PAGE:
By this tiime, I was staring at ‘Ranti as though she was an alien. “So he didn’t say anything?”
“Nothing. It was a wordless fight, really. All we both did was destroy each other’s lunch. He took the apron off, stalked upstairs into our room and slammed the door. Of course, I’m like crap, so where am I supposed to go? So I went into the basement and turned BET on as loud as I could. I think LLCool J was picking his top 25 music videos.
Anyway, about 20 minutes later — I still don’t know what I did for 20 minutes. My brain was in a fog — I turned down the volume of the TV just in time to hear Ollie banging out the front door. I ran upstairs and saw him hop into his truck, reverse and speed away.
”I didn’t know what to do. In the nine months, we’ve been married we hadn’t fought. I went into the kitchen and looked around. He hadn’t cleared up from cooking and the leftover tomatoes he had cut up were still sitting by the sink. I noticed he’d boiled panla and blended the crayfish himself because I don’t like the stuff that’s already ground. Sometimes, it feels like they blend crayfish and add some sand for good measure”.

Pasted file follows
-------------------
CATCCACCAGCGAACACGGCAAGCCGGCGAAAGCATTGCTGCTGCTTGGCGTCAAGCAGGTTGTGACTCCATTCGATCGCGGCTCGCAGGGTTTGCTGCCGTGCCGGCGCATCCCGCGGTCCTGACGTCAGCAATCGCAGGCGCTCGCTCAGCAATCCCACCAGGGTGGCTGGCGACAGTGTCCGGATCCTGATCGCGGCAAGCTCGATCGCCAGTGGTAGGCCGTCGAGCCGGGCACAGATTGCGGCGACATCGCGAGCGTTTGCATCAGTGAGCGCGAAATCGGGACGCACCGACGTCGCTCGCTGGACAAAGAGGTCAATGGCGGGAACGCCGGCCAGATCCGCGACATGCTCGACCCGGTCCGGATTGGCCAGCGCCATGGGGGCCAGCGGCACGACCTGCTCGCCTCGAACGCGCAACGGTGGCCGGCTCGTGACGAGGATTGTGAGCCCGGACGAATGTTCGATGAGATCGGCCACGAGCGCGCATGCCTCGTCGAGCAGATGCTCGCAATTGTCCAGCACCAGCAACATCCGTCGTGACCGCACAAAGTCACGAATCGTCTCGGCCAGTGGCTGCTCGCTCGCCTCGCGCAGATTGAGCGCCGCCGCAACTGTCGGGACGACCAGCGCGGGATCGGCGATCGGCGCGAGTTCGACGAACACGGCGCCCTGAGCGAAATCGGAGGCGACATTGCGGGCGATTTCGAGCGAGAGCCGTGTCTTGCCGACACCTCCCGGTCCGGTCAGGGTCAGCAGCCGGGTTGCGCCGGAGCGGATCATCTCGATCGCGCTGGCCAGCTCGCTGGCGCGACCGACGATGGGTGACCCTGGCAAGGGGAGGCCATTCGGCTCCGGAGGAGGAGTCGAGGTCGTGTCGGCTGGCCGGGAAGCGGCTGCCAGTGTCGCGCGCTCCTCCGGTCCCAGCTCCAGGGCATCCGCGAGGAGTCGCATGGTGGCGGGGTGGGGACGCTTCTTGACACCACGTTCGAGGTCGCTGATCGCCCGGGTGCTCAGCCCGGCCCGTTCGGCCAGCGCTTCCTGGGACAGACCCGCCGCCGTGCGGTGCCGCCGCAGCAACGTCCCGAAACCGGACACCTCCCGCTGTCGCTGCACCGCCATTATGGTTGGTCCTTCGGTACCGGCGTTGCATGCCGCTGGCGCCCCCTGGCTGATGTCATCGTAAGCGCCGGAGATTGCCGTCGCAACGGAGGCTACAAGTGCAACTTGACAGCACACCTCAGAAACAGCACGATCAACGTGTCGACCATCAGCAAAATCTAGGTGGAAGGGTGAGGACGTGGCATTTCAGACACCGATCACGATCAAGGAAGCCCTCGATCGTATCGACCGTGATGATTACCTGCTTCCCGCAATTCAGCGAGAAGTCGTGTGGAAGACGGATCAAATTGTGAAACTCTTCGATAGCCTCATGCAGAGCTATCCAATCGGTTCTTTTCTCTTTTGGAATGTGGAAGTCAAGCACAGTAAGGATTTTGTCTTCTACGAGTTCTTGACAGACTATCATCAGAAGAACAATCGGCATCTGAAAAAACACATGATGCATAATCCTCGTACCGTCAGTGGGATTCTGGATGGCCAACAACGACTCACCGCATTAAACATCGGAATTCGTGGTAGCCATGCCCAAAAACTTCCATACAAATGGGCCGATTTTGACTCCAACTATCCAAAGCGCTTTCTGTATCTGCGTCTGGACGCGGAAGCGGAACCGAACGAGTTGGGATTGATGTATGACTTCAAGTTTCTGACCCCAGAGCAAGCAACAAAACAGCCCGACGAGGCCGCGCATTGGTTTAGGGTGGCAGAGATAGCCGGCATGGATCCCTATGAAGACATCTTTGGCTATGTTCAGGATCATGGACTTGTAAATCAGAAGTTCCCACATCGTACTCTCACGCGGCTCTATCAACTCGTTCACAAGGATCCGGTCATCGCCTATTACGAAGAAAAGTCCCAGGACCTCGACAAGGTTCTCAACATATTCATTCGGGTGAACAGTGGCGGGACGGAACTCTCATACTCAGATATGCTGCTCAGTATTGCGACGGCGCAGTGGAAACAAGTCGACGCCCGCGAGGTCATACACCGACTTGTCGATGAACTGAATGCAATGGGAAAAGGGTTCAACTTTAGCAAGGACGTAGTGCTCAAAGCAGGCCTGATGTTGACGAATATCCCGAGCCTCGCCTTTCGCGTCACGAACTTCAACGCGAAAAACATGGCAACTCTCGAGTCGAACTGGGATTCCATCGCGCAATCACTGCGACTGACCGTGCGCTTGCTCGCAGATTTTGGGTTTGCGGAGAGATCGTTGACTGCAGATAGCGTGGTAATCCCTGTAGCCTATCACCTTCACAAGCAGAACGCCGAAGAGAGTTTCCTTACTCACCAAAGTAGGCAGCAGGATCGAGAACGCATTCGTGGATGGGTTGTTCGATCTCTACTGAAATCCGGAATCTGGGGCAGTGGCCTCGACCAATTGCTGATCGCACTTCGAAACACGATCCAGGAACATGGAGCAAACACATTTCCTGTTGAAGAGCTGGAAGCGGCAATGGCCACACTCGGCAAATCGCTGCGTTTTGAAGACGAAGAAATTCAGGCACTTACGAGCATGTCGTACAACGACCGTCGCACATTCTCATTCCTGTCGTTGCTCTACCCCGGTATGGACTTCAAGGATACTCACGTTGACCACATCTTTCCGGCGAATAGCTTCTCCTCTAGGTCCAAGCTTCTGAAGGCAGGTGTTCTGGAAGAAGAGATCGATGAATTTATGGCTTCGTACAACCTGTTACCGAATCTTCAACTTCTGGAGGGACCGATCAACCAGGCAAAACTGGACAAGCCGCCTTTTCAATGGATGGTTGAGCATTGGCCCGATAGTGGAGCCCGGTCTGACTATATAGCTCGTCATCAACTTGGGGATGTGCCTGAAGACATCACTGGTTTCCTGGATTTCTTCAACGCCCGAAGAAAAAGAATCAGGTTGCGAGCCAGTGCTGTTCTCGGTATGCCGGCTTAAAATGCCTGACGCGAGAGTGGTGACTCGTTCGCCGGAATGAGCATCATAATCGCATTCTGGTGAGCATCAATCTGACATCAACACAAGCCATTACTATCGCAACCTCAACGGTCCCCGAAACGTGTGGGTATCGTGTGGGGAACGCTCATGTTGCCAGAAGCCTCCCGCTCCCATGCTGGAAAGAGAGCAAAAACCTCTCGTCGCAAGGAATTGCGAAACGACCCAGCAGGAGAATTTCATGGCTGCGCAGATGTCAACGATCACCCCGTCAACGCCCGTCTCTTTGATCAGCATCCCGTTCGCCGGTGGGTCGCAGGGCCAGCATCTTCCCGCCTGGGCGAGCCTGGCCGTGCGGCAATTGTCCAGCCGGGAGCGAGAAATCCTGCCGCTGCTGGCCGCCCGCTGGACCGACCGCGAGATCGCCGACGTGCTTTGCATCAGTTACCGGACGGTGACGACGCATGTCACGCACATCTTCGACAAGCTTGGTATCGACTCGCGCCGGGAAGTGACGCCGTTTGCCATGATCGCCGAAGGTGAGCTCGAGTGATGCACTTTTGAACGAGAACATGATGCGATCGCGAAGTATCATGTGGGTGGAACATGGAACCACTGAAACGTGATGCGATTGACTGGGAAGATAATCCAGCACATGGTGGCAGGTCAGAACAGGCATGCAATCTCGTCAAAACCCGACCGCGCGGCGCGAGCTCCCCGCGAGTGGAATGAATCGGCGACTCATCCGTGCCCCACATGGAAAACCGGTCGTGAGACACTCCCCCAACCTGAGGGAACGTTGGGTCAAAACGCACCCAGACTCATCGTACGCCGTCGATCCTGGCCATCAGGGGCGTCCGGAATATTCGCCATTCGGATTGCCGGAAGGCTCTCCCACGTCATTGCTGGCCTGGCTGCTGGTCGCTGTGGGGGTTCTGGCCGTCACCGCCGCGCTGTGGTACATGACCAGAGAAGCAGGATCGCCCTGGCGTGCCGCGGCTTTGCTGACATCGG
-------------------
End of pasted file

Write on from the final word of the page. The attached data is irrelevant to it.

”I thought of my dear Ollie putting all the stuff together while I was at the mall, hoping to surprise me with a hot meal of ogbono and iyan and I had to be a drama queen. I stared at the sink, wishing I could reverse time, walk back through the kitchen and see Ollie at the stove, still stirring his pot of ogbono. I wish I had just thrown the salad in the fridge, settled down to the iyan and then snuck out to the gym later. So many possibilities. So many different ways I could have chosen to react”.